Six 2015 Retirement Tax Rules You Must Know

Six 2015 Retirement Tax Rules You Must Know

Six 2015 Retirement Tax Rules You Must Know

  1. Once-per-year IRA rollover rules. The tax court ruled in the Bobrow case (January 28, 2014) that the once-per-year IRA rollover limit applies to ALL of a person’s IRAs and not to each IRA separately, as was the case in the past. IRS Announcement 2014-32 (effective January 1, 2015) stated that Traditional and Roth IRAs are combined for purposes of the once-per-year rule. Checks made directly to receiving IRAs qualify as trustee-to-trustee transfers.
    • The fallout: Individuals could lose their IRAs. IRS has no authority to give relief.
    • The action plan: IRA-to-IRA direct transfers are not affected and are strongly recommended. Be careful with every IRA rollover.
  2. After-tax plan funds can be converted to Roth IRAs TAX FREE. IRS Notice 2014-54 (September 18, 2014) confirmed that clients with both pre-tax and after-tax employer plan money can allocate pre-tax funds to an IRA and after-tax funds to a Roth IRA. Allocating basis (after-tax funds) to a Roth IRA creates a tax-free conversion. However, plan funds are still distributed pro-rata.
    • The fallout: Individuals cannot simply take out only after-tax funds and pay no tax, while leaving pre-tax funds in their plan.
    • The action plan: These special rules will allow individuals to separate pre-tax and after-tax amounts of pro-rata distributions after they leave the plan. Reminder, these rules do NOT apply to IRA distributions, which still follow the pro-rata rule.
  3. The 5-year clock is up for those who completed a 2010 Roth conversion. Conversion funds distributed within five years and before age 59½ are subject to the 10% early distribution penalty, but five years has now passed!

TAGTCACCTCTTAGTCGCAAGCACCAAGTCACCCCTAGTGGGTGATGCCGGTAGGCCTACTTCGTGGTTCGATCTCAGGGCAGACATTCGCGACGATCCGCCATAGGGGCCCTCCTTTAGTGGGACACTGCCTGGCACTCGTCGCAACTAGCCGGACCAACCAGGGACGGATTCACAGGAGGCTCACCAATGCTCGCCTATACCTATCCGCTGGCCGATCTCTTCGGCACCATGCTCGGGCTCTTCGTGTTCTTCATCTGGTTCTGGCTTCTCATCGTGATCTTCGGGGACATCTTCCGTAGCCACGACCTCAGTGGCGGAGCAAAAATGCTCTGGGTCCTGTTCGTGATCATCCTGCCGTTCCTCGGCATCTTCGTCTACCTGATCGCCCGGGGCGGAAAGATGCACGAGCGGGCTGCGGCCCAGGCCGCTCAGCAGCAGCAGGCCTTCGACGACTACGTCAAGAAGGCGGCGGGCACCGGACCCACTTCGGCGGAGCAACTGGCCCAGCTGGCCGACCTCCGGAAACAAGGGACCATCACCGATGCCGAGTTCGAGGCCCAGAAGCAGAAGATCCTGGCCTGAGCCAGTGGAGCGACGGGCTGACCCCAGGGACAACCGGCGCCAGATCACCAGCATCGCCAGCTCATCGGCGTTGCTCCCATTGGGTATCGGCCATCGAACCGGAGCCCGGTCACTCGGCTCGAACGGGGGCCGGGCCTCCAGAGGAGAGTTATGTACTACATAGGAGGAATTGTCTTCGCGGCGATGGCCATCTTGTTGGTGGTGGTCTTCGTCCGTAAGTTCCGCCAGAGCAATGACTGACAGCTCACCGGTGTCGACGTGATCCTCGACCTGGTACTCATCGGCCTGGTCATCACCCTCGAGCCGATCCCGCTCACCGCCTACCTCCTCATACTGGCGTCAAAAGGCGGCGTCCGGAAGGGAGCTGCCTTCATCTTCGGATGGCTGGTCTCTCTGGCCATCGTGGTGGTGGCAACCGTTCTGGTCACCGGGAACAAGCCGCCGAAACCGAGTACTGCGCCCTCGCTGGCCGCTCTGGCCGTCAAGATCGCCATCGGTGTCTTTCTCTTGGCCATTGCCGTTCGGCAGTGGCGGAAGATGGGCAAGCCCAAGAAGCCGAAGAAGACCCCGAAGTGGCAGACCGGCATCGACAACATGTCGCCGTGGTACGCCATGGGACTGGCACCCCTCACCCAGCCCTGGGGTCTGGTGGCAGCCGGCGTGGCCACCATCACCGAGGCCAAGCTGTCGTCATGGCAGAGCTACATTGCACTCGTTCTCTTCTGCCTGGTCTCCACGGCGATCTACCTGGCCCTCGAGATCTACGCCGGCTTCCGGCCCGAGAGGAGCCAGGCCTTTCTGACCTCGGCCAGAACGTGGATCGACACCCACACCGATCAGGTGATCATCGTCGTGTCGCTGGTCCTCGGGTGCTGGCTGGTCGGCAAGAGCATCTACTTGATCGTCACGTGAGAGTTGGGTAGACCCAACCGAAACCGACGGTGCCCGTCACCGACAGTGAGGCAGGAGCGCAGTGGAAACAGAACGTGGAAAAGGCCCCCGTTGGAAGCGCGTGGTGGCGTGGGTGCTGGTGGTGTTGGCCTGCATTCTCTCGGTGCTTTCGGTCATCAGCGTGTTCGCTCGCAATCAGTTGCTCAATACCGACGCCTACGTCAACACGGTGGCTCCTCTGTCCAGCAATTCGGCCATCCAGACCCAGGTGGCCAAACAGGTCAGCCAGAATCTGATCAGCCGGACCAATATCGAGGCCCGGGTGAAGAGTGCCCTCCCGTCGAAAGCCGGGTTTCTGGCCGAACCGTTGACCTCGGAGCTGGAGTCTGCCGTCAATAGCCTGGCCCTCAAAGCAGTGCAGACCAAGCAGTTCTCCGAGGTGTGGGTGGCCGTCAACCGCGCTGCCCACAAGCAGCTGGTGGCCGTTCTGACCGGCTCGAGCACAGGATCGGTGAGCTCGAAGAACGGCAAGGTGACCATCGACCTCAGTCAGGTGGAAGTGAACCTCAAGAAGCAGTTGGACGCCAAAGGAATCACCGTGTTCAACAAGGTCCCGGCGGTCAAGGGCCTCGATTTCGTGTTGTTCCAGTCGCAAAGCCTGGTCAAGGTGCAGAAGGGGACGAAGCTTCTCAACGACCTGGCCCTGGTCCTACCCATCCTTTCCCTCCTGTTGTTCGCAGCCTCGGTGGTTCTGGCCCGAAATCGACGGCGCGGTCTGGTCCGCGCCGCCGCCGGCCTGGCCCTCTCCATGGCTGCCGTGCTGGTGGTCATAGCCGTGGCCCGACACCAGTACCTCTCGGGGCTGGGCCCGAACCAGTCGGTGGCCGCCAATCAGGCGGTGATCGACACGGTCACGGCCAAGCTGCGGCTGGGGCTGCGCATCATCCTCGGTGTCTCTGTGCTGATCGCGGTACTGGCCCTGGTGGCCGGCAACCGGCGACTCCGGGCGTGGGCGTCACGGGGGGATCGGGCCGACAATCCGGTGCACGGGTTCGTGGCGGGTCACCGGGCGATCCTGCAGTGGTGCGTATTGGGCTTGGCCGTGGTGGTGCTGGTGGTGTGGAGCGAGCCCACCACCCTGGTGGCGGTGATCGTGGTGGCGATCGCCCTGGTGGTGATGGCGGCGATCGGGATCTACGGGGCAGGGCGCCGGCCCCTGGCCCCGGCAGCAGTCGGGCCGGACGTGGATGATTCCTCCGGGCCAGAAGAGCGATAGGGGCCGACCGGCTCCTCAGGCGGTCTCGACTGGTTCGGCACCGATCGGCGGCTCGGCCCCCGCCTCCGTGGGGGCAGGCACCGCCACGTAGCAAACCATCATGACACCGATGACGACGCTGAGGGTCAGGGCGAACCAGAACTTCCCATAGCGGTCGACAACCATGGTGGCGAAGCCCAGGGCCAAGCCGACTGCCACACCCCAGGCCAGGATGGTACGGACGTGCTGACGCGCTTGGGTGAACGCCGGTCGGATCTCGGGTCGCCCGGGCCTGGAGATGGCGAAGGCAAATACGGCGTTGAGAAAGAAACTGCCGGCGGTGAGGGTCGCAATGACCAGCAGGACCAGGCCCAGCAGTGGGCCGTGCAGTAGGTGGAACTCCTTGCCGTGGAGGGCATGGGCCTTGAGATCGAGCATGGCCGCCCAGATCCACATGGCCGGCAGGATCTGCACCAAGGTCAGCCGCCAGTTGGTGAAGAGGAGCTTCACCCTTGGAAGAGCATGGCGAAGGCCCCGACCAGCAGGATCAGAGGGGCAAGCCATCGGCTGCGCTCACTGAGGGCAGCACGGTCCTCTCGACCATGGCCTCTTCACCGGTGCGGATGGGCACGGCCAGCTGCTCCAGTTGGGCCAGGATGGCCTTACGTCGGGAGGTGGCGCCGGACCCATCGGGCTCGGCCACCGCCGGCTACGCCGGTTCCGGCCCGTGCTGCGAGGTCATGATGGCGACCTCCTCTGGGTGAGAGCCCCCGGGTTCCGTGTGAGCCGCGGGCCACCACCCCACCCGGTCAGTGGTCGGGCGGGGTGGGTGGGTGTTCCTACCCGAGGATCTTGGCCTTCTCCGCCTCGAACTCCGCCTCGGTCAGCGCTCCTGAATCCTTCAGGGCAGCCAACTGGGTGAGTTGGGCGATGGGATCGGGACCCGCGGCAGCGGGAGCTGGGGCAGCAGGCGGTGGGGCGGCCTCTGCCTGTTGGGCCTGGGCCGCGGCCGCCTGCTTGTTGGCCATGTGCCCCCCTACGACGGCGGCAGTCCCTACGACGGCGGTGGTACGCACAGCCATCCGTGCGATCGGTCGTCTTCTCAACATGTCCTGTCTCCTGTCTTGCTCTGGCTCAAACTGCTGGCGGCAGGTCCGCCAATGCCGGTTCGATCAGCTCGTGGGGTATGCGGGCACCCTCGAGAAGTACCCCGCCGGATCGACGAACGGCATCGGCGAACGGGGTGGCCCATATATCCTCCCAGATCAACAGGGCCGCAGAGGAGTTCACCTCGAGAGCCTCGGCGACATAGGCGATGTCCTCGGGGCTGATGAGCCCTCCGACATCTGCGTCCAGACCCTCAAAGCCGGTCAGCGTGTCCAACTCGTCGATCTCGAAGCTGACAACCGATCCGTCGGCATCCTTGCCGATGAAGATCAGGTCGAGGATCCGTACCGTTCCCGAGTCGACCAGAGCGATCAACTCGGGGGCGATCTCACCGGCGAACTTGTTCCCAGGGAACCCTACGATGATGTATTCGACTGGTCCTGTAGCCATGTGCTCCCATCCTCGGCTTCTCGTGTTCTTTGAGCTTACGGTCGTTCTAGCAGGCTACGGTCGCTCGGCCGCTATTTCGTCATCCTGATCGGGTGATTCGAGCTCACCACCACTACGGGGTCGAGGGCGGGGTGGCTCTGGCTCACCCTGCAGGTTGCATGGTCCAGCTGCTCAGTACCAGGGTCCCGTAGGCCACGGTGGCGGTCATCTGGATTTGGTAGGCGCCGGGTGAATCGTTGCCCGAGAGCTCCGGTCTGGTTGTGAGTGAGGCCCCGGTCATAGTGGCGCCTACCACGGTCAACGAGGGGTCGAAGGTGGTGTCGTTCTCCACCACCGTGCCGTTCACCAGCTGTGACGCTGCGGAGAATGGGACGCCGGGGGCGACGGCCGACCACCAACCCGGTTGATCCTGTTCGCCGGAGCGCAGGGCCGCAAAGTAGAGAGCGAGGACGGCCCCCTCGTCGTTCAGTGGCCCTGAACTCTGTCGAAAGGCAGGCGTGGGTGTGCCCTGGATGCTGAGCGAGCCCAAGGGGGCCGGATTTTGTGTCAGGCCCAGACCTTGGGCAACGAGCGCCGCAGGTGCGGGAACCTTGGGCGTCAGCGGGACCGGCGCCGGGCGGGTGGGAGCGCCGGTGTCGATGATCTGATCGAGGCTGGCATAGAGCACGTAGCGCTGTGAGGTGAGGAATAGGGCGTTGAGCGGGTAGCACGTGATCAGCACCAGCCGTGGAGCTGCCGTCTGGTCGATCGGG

• The fallout: The converted funds are now available tax and penalty free.
    • The action plan: All individuals who went through with a 2010 Roth conversion should know that those converted funds are now available penalty free regardless of age. Note: The earnings cannot be withdrawn penalty free unless you’re 59½ or older.
  4. Reporting for hard-to-value assets is mandatory in 2015. IRS has created more reporting for hard-to-value IRA assets on Forms 1099-R and 5498. These assets include non-publicly traded stock, private business interests, partnerships, real estate, LLCs and other assets not readily tradable on established markets.
    • The fallout: Valuations will be required for taxation of IRA distributions and conversions to a Roth IRA.
    • The action plan: Make sure your are reporting these assets on Forms 1099-R and 5498 in 2015.
  5. Qualified Longevity Annuity Contracts (QLACs) are effective in 2015. These fixed annuities offer insurance against living too long and outliving your money. The QLAC distributions must start at age 85. The annuity value is not included in the retirement account balance when calculating IRA and plan required minimum distributions (RMDs).
    • The fallout: QLACs must be fixed annuities. Variable annuities, equity indexed annuities and similar products will not qualify.
    • The action plan: You should see if these are a fit for your sitaution. Note: QLACs may not offer any commutation benefit, cash surrender value or similar feature.
  6. Inherited IRAs are not protected in bankruptcy. The U.S. Supreme Court ruled unanimously that inherited (beneficiary) IRAs are not protected in bankruptcy under federal law. However, note that some states do have bankruptcy protection for inherited IRAs.
    • The fallout: Inherited IRAs are not protected in bankruptcy under federal law.
    • The action plan: Revisit naming a trust as the IRA beneficiary to enhance creditor protection. Remember, the top trust tax rates ($12,300) kick in much lower than if you file married jointly ($464,850). The solutions to this problem are conduit trusts, Roth conversions and life insurance.

© 2015 Ed Slott and Company, LLC

By | 2017-01-08T20:49:38+00:00 May 22nd, 2015|Blog|0 Comments

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